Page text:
September 3 was the last day for registration for the upcoming SAT examination. Many students could not register so they will not take the test and hence will not be able to apply in the early and first round of applications, so they have wasted a year.

Work has suffered in Kashmir for everyone, in every sector. Maybe the agriculture sector is not that affected, but they would also have difficulty in organising labourers for their jobs on the field.

'The youth feels it has no support from people across India'

The young people are very angry, dejected and feel humiliated by the Government of India. They feel they don't have any support across India from the people of India. Not a significant number of people are voicing their concern.

Given all this, anything can happen.

There can be protests for a few days, months. but eventually people tire of protesting and life will go on, but it will be very difficult for this generation to be convinced that they have a future of dignity with India and that is the biggest challenge right now.

Kashmiris under lockdown

Illustration: Dominic Xavier/Rediff.com

'Sub humans who need to be caged'

Young people are very angry. More than anger they feel more humiliated. They have been attacked at a point they have never been before. There have been incidents of mass uprising in 2016, 2010, 2009, but this year there was none.

There was no killing of a Burhan Wani, people were going about their normal lives and the next day they were told that you need to be in your houses, your phones need to be disconnected because we don't trust you with something that is good for you.

That is something that is beyond humiliating. It is as if they are no longer dealing with humans, but sub humans who need to be caged for their own good.

The feeling this time is much stronger, it is subtle as well and I don't know how it will manifest itself in the long term.

'I don't see more number of people taking to violence'

Intelligent people may now feel completely dejected and betrayed by the Government of India and in many cases, the people of India as well.

That is my biggest fear and that is the biggest implication of this.

I don't see more number of people taking to violence, but the number of people taking to violence will increase slightly which happens whenever there is such a clampdown.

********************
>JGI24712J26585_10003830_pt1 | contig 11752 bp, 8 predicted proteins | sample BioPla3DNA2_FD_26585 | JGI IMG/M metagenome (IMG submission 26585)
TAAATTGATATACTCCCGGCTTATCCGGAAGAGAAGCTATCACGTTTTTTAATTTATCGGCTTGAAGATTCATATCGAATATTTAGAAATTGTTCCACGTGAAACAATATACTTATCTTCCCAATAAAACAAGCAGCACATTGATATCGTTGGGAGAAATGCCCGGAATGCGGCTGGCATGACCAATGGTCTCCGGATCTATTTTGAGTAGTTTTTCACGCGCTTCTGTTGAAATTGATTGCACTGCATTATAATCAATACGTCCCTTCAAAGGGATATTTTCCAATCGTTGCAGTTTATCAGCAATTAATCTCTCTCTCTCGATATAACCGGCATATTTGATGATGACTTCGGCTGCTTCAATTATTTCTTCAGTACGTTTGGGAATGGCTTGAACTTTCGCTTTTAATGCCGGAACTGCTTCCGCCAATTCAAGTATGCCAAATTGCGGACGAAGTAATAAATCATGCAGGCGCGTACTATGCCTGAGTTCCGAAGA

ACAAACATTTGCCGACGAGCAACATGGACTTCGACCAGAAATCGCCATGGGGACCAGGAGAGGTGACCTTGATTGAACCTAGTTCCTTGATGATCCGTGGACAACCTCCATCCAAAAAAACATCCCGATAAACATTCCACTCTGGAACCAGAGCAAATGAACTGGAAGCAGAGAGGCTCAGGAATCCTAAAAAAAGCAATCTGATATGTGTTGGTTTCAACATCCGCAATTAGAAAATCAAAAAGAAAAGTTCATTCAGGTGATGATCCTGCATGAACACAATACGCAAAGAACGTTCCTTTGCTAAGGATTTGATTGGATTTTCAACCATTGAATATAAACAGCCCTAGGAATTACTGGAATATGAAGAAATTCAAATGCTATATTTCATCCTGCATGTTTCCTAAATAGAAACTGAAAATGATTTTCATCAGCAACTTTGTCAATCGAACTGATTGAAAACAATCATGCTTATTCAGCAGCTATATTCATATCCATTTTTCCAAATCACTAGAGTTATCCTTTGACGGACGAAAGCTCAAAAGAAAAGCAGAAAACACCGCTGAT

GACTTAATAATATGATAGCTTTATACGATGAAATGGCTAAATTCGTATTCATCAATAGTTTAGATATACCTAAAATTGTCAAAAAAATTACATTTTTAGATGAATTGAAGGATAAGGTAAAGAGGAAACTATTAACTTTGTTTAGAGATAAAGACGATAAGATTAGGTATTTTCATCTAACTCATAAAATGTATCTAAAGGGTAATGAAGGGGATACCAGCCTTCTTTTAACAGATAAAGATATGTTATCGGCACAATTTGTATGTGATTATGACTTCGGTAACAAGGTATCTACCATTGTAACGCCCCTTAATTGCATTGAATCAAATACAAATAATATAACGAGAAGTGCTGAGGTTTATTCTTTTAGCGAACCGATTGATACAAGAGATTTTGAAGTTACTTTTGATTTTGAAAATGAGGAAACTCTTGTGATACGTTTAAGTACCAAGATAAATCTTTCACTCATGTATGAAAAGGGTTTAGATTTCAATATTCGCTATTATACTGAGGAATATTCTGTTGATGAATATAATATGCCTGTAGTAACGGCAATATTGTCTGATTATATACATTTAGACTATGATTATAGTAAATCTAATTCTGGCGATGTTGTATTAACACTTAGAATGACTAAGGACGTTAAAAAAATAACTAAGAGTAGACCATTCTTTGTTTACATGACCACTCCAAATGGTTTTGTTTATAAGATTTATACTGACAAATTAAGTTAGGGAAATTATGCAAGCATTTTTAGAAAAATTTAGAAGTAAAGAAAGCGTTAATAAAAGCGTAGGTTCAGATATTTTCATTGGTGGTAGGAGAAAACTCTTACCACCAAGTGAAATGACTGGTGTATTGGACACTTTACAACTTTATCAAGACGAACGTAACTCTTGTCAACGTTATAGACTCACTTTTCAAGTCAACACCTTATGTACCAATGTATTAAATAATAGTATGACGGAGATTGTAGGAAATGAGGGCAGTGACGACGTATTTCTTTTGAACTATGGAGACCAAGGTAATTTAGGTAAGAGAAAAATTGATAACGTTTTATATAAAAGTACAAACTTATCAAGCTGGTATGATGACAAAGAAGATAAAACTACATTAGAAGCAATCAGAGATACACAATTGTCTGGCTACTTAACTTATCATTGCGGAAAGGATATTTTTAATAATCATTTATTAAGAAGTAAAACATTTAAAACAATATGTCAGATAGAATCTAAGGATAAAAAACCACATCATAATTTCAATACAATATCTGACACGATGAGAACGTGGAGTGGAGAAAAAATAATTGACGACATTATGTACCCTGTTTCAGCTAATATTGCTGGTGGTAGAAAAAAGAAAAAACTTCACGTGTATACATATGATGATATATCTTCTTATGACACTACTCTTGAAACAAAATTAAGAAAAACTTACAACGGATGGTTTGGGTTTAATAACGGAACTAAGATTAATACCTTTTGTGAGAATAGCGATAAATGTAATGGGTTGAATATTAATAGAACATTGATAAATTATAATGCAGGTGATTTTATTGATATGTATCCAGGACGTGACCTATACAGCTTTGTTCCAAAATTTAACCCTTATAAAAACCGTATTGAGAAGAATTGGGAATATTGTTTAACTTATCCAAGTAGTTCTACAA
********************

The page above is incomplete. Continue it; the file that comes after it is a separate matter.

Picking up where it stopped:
I foresee more and more focussing on their education and trying to lead a better life outside the country, trying to empower them and waiting for the right moment.

So now it is just about waiting for their time, that time could come 5, 10, 50, 100 years from now. Now it is about empowering themselves.

'People invest for profit; not for nationalism'

Government has always bought land for development in Kashmir. I am aware that the Indian Railways has a lot of land in Kashmir. There are an IIM and an IIT in Jammu, there are national institutes in Kashmir, AIIMS is coming up, there are central government offices in Kashmir and public sector units.

I don't think that was ever a hassle, it was happening in the past and will continue to happen. I don't see that being stopped or increased in its pace.

Buying land is an emotive issue because Kashmiris think of that as an intention for demographic change of a Muslim majority state. But till it plays out I don't see how that will happen.

I don't see individuals buying property in Kashmir because despite the present narrative and the misogynistic content on social media of marrying Kashmiri girls, very few in India marry outside their caste or religion.

Even Kashmiris who have reasonable amount of money don't buy their second or third property in Kashmir. They would rather in Jammu, Delhi, Chandigarh or Pune because those are stable markets and people want property to appreciate in value.

Just because Article 370 has gone does not mean people will invest in J&K. People invest for profit; they don't invest because of nationalistic reasons.

As told to Archana Masih/Rediff.com

ARCHANA MASIH